Just because something can be done does not mean that it should be. Case in point: a flying nuclear reactor, which sounds almost worse than the nuclear warhead at the business end of a conventionally powered missile.
Nevertheless, since they could provide projectiles with nearly limitless power to evade enemy defenses, miniature reactors may be the future in an intensifying global arms race, some experts say. The explosion of a Russian missile — alleged to be a Burevestnik nuclear-powered cruise missile — that spewed radiation in the Arkhangelsk region of Russia last month illustrates this.
Early reports of the accident, which killed at least five people, seemed like something straight out of the HBO series Chernobyl: a mysterious explosion at sea caused a radiation spike in a nearby town. Authorities alternately denied and confirmed reports, issuing evacuation orders and then canceling them.
Nearby international nuclear monitoring stations mysteriously went offline, having presumably been tampered with by the Russians, and radioactive debris washed up on the shores of the White Sea. Isotopes detected in the air following the blast strongly suggested that a nuclear reactor had exploded.
Western researchers, using open-source tools, pointed a finger at the Burevestnik missile, which Russia’s President Vladimir Putin had touted a year earlier.
A month on, no further reports of a significant ecological disaster have emerged, and Putin even recently made a tongue-in-cheek offer to sell the missile to the US. That was a response, in part, to a boast by President Trump that the US had similar but better technology.
The United States is learning much from the failed missile explosion in Russia. We have similar, though more advanced, technology. The Russian “Skyfall” explosion has people worried about the air around the facility, and far beyond. Not good!
— Donald J. Trump (@realDonaldTrump) August 12, 2019
For many pundits, the exchange made their hair stand: a railroad-car-sized American prototype of the flying reactor idea, known as Project Pluto, showed technological promise in the early 1960s but was then deemed too toxic and expensive to develop further.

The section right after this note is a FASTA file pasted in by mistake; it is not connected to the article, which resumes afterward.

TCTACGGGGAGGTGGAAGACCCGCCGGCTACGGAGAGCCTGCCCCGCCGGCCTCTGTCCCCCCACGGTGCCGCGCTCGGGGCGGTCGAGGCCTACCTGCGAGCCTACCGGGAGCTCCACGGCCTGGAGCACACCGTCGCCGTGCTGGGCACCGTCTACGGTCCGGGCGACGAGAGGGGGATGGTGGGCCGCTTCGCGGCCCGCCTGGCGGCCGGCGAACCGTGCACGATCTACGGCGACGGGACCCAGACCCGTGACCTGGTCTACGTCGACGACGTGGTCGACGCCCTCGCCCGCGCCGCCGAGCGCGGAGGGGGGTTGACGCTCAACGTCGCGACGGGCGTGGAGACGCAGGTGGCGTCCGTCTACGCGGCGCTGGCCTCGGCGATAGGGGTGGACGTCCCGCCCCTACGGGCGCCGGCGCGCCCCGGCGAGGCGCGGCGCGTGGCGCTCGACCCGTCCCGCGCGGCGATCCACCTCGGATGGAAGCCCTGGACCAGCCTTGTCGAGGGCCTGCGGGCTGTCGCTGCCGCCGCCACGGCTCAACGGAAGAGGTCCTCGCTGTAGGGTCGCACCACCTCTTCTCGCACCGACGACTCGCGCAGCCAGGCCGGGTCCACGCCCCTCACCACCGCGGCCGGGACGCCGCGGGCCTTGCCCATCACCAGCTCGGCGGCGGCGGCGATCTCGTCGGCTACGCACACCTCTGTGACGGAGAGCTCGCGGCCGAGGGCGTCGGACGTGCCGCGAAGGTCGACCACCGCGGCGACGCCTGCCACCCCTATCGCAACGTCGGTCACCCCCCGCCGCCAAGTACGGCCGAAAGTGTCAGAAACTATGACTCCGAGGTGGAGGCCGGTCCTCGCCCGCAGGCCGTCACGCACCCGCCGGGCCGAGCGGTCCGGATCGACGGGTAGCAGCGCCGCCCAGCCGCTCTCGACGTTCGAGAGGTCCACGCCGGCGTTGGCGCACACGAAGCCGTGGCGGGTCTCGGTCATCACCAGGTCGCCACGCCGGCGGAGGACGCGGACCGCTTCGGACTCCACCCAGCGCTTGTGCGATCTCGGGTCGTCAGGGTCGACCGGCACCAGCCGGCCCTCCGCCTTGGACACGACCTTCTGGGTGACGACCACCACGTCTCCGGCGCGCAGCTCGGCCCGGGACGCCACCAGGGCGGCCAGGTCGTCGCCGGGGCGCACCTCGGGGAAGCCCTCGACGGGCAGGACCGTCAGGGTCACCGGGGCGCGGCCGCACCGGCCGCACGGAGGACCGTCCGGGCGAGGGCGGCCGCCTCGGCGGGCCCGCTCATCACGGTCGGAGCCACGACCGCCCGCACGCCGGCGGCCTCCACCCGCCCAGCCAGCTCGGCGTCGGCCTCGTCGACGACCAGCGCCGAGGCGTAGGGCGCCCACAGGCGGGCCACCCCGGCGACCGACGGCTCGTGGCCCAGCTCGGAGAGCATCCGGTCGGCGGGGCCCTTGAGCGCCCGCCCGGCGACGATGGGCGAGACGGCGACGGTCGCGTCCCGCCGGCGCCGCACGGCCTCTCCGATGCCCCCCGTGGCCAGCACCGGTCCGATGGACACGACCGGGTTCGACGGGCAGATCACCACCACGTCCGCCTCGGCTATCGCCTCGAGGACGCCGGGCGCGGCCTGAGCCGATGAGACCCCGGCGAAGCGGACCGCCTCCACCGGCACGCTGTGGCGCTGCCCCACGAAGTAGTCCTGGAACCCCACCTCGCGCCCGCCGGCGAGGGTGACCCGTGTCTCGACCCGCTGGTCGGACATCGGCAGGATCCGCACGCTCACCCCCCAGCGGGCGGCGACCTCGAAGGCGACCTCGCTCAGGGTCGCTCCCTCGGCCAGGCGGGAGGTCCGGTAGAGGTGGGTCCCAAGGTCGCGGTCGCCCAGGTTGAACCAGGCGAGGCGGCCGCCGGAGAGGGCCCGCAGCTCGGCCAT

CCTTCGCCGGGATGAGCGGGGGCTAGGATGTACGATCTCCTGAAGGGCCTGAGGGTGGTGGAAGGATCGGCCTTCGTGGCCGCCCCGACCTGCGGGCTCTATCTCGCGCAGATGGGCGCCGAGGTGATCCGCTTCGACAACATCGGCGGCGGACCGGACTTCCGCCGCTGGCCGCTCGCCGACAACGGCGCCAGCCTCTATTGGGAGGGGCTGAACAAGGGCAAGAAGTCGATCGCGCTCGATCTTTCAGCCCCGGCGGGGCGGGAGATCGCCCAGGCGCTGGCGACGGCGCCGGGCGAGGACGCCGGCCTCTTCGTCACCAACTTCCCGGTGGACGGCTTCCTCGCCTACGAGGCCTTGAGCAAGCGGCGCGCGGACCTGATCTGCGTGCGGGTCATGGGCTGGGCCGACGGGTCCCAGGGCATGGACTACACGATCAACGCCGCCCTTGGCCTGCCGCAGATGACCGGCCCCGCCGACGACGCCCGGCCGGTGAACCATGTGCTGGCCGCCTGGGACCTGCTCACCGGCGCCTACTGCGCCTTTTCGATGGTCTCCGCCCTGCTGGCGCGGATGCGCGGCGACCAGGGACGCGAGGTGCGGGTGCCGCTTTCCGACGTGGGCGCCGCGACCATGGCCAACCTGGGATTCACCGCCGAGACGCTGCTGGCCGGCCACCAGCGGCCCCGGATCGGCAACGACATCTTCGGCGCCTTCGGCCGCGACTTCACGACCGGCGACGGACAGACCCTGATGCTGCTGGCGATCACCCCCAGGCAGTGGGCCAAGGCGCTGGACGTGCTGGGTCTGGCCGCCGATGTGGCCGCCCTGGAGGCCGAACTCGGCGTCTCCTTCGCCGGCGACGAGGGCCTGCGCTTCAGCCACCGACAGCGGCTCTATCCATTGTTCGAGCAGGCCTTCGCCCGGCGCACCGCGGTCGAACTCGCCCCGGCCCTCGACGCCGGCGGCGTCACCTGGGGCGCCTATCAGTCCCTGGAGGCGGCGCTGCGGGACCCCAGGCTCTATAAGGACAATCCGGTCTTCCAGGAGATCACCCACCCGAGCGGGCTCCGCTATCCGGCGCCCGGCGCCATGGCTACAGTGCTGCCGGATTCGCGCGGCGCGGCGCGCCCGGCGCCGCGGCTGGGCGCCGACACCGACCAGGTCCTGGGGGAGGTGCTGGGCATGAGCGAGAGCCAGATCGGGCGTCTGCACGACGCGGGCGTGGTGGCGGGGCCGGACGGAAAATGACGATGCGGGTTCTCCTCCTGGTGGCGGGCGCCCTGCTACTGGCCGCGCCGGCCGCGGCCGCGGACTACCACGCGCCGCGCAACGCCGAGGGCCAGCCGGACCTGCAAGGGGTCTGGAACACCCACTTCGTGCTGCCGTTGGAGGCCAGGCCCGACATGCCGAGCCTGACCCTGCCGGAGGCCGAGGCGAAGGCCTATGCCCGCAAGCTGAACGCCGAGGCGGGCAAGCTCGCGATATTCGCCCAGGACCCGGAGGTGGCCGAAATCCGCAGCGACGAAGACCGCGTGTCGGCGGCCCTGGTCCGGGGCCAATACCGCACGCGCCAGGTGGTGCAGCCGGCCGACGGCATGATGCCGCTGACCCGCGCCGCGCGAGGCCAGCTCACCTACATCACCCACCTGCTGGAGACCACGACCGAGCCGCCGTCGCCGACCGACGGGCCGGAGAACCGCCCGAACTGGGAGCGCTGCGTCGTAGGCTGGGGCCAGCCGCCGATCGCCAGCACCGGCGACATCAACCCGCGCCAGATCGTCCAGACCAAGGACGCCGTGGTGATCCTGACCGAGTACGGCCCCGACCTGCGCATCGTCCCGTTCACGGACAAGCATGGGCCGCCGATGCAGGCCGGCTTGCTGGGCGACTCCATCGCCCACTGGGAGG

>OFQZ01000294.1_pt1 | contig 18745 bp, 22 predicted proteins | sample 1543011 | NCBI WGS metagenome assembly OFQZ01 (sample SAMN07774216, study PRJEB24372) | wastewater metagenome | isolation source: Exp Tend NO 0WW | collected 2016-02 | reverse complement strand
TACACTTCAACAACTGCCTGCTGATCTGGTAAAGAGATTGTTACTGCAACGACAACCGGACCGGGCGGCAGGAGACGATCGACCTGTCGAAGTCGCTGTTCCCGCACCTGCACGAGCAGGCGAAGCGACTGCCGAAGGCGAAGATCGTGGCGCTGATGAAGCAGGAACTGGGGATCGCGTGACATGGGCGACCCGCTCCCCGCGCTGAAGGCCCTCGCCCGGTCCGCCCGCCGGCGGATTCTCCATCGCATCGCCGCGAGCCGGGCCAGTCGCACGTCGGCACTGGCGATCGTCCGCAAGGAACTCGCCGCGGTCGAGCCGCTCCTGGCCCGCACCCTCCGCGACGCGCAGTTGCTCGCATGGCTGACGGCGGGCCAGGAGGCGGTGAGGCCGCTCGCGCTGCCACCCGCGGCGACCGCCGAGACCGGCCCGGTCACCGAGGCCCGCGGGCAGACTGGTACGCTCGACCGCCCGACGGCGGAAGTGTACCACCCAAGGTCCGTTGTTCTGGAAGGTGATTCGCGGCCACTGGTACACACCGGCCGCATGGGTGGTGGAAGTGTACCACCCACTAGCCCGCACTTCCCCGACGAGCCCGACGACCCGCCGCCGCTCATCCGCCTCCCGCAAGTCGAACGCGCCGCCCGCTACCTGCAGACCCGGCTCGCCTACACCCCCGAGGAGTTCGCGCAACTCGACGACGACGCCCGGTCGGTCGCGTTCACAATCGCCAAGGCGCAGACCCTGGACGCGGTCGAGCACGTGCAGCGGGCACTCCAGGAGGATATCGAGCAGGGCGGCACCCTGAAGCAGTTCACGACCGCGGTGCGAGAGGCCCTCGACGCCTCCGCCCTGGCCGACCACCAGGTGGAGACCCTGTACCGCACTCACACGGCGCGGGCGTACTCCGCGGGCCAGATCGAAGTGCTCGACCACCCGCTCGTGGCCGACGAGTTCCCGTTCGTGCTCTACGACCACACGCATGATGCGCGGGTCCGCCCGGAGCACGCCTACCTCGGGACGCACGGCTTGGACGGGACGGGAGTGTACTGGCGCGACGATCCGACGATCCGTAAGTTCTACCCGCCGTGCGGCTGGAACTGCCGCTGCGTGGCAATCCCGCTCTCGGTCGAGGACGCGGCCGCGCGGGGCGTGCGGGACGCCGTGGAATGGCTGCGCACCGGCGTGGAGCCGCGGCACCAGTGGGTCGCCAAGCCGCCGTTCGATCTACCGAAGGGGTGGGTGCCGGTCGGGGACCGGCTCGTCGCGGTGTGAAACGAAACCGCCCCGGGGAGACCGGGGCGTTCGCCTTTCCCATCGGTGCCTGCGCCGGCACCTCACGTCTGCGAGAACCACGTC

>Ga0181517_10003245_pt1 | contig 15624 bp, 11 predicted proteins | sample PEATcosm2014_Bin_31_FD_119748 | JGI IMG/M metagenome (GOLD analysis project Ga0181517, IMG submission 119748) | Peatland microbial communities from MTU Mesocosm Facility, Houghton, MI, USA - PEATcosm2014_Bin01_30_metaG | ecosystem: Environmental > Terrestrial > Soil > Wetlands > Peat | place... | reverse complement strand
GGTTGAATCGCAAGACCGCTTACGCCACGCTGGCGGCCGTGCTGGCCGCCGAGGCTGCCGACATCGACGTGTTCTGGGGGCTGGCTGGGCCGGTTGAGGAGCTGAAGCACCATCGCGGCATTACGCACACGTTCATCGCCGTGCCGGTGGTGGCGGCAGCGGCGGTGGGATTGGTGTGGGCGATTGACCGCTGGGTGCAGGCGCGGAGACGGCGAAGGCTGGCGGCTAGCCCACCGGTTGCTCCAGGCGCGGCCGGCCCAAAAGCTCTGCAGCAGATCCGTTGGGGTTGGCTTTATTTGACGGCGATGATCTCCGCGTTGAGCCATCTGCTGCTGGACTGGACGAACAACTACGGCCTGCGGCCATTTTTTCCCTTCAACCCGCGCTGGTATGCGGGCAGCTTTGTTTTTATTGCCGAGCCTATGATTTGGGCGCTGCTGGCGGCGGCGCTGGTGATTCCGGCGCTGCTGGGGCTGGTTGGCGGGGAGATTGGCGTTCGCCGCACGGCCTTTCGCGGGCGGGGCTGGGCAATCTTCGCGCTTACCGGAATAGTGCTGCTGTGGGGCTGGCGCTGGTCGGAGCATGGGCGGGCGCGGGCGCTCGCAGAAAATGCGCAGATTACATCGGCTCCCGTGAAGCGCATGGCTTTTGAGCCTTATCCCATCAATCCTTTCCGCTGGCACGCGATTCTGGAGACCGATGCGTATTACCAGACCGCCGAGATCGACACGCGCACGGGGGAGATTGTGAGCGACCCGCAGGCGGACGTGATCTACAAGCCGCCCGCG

Recalling this experience, some observers doubt that a nuclear-powered missile was involved in the recent accident, saying that a different piece of military nuclear equipment may have been tested instead.
“It was even too crazy for the Cold War Atomic Energy Commission to consider, which means it was really far out there,” Edwin Lyman, the acting director of the Nuclear Safety Project at the Union of Concerned Scientists, told Live Science. “That is why so many people were surprised when Putin declared they were doing it again.”
Others, however, counter that contemporary designs can overcome many of Project Pluto’s problems.
“The Russian military sees the Burevestnik mainly as a carrier for nuclear weapons and that their effect would pretty much outweigh any contamination by the reactor,” Fabian Hinz, a researcher at the James Martin Center for Nonproliferation Studies in California, told WhoWhatWhy.
“There is no point in developing such an elaborate missile for its explosive head to contain only a few tens of [kilograms] of TNT,” added Raphael Ofek, a nuclear technology expert at the Begin-Sadat Center for Strategic Studies in Israel.
While Project Pluto’s reactor was a primitive and bulky “open-cycle” design, meaning that air came in direct contact with the nuclear fuel and was heavily contaminated by it, Russian scientists reportedly are exploring “closed-cycle” technology that does not allow air to touch the radioactive rods. Besides, with the help of scientific progress, we could be talking about a tiny reactor that is 1/100,000th the size of the one at Chernobyl.
Ofek has previously published a detailed analysis of the accident, in which he argued that a molten salt reactor powered by “a saline state” of plutonium-239 — an alternative nuclear fission fuel to uranium — may have been responsible for the August 8 accident.
In a subsequent email to WhoWhatWhy, he estimated the amount of nuclear fuel present in the exploded missile to be “on the order of a few [kilograms], and probably even less than one [kilogram].” (In contrast, one of Chernobyl’s reactors contained about 190 metric tons of uranium fuel.)
“As for the radioactive fallout emitted by the missile during its flight, which consists of the fission products generated in the nuclear reactor in the missile engine, this is quite a small amount, since the nuclear reactor is miniature,” Ofek added.
“Moreover, the Russian cruise missile is hypersonic (reportedly supposed to reach 20 Mach speed). Therefore, the amount of fallout emitted by the missile at any point passing it is extremely minimal.”
It may be that, as skeptics have argued, the Russian leadership is seeking to inflate its public image by boasting of technology it doesn’t have. But, with a new global arms race underway, we may see lots of scary new death machines in the future.
Related front page panorama photo credit: Adapted by WhoWhatWhy from SMH.